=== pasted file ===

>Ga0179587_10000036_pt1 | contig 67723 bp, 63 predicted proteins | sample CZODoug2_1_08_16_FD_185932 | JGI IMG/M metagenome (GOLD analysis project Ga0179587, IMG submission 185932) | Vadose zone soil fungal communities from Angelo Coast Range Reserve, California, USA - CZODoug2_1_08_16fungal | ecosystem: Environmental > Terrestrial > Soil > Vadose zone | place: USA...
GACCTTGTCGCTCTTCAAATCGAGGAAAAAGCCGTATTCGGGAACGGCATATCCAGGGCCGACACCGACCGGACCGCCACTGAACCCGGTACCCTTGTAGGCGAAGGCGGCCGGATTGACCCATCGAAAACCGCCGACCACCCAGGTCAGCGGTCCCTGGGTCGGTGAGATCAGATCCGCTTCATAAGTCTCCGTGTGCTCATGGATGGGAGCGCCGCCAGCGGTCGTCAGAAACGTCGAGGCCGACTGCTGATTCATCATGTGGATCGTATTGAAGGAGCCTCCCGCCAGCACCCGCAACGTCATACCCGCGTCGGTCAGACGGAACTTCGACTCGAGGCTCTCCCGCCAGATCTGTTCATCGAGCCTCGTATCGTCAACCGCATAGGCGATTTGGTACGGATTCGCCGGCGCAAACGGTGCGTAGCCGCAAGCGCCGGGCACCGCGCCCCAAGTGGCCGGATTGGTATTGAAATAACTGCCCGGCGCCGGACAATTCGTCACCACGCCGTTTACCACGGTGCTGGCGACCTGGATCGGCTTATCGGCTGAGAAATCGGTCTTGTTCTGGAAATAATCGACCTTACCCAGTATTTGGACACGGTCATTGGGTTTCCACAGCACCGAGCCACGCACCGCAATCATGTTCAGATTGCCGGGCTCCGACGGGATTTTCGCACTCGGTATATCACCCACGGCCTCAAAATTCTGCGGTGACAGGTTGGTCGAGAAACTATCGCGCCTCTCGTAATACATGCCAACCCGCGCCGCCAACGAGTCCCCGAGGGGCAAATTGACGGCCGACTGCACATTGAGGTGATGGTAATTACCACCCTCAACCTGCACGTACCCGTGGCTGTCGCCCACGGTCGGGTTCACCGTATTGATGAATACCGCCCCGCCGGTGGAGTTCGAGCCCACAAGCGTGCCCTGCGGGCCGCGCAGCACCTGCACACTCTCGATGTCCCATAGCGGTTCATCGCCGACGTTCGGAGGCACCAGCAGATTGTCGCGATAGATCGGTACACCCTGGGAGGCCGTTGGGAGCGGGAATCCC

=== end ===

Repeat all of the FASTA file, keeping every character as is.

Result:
>Ga0179587_10000036_pt1 | contig 67723 bp, 63 predicted proteins | sample CZODoug2_1_08_16_FD_185932 | JGI IMG/M metagenome (GOLD analysis project Ga0179587, IMG submission 185932) | Vadose zone soil fungal communities from Angelo Coast Range Reserve, California, USA - CZODoug2_1_08_16fungal | ecosystem: Environmental > Terrestrial > Soil > Vadose zone | place: USA...
GACCTTGTCGCTCTTCAAATCGAGGAAAAAGCCGTATTCGGGAACGGCATATCCAGGGCCGACACCGACCGGACCGCCACTGAACCCGGTACCCTTGTAGGCGAAGGCGGCCGGATTGACCCATCGAAAACCGCCGACCACCCAGGTCAGCGGTCCCTGGGTCGGTGAGATCAGATCCGCTTCATAAGTCTCCGTGTGCTCATGGATGGGAGCGCCGCCAGCGGTCGTCAGAAACGTCGAGGCCGACTGCTGATTCATCATGTGGATCGTATTGAAGGAGCCTCCCGCCAGCACCCGCAACGTCATACCCGCGTCGGTCAGACGGAACTTCGACTCGAGGCTCTCCCGCCAGATCTGTTCATCGAGCCTCGTATCGTCAACCGCATAGGCGATTTGGTACGGATTCGCCGGCGCAAACGGTGCGTAGCCGCAAGCGCCGGGCACCGCGCCCCAAGTGGCCGGATTGGTATTGAAATAACTGCCCGGCGCCGGACAATTCGTCACCACGCCGTTTACCACGGTGCTGGCGACCTGGATCGGCTTATCGGCTGAGAAATCGGTCTTGTTCTGGAAATAATCGACCTTACCCAGTATTTGGACACGGTCATTGGGTTTCCACAGCACCGAGCCACGCACCGCAATCATGTTCAGATTGCCGGGCTCCGACGGGATTTTCGCACTCGGTATATCACCCACGGCCTCAAAATTCTGCGGTGACAGGTTGGTCGAGAAACTATCGCGCCTCTCGTAATACATGCCAACCCGCGCCGCCAACGAGTCCCCGAGGGGCAAATTGACGGCCGACTGCACATTGAGGTGATGGTAATTACCACCCTCAACCTGCACGTACCCGTGGCTGTCGCCCACGGTCGGGTTCACCGTATTGATGAATACCGCCCCGCCGGTGGAGTTCGAGCCCACAAGCGTGCCCTGCGGGCCGCGCAGCACCTGCACACTCTCGATGTCCCATAGCGGTTCATCGCCGACGTTCGGAGGCACCAGCAGATTGTCGCGATAGATCGGTACACCCTGGGAGGCCGTTGGGAGCGGGAATCCC